Verbal noun

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Verbal nouns were known as gerunds in more traditional grammar. The word is more useful in the study of Latin grammar than in the English variety.

Sometimes verbs in the -ing form can be used in a phrase in the same way as nouns. (Usually, as we have seen, the -ing form is used in a way close to an adjective.) "Studying makes me hungry," we say. Subjects should be nouns, or noun phrases. In this example, the Subject of the Verb ('makes') is 'studying'. So here, an -ing form that is usually the present participle is a noun.

In "Crossing the street can be dangerous," the -ing form is also a noun, the Subject of the verb 'can be'. But it is also a verb in its own right, with an Object - 'the street'. We see the same grammatical construction if we adapt the first example to "Studying grammar makes me hungry." This can be shown as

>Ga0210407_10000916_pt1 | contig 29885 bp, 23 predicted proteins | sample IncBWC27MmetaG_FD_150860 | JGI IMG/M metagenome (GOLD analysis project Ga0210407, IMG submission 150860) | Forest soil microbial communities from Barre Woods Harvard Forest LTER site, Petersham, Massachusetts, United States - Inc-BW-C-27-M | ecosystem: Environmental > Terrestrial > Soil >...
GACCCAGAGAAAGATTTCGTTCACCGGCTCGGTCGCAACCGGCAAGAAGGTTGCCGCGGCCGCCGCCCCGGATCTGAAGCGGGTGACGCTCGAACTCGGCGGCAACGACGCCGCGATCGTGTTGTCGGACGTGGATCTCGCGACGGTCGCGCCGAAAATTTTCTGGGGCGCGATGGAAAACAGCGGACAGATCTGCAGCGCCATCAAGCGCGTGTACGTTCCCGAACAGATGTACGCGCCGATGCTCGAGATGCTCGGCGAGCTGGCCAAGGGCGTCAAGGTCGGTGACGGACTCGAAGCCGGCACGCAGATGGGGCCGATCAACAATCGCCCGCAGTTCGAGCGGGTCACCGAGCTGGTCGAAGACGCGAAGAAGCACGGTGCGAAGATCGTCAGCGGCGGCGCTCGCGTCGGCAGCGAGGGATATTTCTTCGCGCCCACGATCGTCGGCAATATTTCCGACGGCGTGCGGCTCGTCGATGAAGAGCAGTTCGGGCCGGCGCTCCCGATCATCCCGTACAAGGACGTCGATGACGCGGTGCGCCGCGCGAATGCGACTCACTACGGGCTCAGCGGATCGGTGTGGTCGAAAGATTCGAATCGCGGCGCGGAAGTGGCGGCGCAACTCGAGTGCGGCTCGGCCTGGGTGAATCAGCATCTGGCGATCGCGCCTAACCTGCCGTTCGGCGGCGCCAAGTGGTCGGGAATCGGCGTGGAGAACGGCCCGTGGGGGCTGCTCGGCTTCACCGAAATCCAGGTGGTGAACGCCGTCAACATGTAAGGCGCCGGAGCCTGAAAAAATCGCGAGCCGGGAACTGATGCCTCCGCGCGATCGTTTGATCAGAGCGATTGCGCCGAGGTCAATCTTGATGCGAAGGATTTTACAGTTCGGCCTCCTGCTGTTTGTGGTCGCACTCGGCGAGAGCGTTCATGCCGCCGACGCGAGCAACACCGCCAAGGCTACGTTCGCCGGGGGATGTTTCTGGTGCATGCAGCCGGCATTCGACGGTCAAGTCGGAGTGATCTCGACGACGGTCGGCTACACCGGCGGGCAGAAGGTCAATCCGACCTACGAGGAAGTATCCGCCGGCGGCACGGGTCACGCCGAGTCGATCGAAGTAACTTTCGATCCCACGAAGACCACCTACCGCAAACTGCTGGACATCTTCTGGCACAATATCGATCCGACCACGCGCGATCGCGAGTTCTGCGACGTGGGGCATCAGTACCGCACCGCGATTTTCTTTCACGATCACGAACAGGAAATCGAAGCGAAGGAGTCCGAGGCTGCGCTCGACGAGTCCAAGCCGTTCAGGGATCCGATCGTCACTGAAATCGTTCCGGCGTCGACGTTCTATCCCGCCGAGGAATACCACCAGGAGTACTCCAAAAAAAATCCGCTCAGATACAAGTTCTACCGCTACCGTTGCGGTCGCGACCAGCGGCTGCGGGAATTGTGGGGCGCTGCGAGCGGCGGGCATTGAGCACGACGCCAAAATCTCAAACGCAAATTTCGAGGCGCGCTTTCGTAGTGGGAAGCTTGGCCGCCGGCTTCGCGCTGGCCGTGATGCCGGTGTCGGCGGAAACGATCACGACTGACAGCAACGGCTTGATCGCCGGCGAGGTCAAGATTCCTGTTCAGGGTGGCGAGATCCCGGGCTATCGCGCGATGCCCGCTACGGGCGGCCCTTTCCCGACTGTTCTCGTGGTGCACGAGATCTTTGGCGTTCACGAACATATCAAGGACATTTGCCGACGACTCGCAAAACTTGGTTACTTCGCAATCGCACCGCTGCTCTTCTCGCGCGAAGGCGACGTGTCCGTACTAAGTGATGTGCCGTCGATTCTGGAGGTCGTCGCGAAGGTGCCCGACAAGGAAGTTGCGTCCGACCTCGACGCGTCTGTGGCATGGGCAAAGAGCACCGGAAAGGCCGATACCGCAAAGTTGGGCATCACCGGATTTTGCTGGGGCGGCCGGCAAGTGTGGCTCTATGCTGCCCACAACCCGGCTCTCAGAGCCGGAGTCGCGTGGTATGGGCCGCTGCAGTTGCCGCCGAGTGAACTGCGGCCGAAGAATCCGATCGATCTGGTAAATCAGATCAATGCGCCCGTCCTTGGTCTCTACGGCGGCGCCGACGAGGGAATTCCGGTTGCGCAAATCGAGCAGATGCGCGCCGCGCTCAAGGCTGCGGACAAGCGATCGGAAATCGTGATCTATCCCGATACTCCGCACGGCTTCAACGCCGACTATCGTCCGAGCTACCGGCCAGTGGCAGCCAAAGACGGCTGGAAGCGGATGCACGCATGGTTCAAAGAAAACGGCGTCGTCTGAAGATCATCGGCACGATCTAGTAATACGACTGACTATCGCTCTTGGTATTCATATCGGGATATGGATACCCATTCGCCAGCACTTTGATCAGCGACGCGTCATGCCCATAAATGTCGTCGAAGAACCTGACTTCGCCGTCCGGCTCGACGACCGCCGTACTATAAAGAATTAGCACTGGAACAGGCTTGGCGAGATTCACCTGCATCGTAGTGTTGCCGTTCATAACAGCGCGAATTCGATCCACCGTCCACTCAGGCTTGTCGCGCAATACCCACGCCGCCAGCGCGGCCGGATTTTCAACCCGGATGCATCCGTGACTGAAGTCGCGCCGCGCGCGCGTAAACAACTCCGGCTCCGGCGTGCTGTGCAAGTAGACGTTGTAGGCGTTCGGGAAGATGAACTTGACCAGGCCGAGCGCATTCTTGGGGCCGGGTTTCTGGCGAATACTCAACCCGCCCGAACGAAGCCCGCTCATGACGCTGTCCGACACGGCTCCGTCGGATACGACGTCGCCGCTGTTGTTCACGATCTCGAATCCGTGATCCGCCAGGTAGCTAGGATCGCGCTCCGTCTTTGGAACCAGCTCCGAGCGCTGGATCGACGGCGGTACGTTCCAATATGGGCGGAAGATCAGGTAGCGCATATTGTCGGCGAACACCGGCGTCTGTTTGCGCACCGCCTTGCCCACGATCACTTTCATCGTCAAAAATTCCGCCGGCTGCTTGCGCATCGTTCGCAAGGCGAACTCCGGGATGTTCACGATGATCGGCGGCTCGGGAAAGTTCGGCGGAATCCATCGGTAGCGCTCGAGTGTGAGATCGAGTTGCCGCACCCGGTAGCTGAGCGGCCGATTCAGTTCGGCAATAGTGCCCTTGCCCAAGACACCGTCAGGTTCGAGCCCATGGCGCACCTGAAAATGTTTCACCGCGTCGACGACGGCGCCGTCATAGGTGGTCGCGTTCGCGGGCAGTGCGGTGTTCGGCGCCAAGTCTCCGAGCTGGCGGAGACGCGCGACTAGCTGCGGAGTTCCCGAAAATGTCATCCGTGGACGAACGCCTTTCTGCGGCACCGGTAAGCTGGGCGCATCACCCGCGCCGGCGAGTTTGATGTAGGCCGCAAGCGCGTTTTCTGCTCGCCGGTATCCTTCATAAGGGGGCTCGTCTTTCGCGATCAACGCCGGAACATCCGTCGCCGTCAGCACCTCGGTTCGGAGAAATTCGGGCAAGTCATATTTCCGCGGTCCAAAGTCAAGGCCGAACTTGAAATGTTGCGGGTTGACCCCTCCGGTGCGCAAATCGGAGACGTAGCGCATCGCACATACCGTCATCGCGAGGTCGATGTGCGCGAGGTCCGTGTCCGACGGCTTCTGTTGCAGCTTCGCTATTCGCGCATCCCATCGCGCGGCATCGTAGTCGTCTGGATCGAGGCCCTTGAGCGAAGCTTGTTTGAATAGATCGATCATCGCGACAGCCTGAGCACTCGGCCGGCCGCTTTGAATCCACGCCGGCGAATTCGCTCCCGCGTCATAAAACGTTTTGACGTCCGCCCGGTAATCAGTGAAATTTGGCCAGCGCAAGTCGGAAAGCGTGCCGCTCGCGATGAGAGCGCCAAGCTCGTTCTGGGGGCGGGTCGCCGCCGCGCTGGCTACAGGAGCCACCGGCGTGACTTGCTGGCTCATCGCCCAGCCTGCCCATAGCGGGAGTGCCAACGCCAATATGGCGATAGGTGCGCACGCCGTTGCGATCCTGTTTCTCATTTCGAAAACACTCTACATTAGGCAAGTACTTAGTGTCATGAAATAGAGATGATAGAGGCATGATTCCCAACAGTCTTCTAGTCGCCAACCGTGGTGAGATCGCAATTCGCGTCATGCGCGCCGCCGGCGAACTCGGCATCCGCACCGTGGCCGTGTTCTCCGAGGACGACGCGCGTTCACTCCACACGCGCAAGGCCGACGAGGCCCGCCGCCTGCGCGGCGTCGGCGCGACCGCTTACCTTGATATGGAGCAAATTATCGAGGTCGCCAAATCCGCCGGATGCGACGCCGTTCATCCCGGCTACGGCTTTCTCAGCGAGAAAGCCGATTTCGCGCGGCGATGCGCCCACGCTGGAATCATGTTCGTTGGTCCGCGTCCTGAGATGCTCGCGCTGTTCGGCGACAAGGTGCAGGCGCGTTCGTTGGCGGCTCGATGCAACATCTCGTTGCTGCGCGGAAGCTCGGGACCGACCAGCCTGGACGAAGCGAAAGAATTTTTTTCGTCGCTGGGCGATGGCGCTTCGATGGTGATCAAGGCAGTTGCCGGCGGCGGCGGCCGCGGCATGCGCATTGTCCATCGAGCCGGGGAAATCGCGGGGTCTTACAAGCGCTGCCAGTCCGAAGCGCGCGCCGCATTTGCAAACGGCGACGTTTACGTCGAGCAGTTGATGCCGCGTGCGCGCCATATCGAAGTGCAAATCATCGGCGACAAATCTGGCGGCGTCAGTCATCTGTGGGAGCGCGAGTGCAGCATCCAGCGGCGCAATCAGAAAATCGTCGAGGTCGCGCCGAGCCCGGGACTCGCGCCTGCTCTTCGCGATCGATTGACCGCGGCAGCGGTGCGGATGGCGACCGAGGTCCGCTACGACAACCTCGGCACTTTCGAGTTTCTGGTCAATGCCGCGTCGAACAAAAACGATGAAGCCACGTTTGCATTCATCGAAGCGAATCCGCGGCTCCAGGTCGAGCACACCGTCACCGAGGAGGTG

[(Studying (verbal noun) grammar (noun)Od)S makes (verb) me (pn)Od hungry (adj)Ca]

There are many complexities in the uses of verbal nouns. These are interesting to those who study the theory of grammar, but they are too many to cover here.

What is important for people starting to study grammar is to realise that there are such things as words with dual use - that sometimes words have two functions at the same time. For everyday purposes, it is enough to know that there are such things as verbal nouns and participles. They can look alike; they must be distinguished by their function.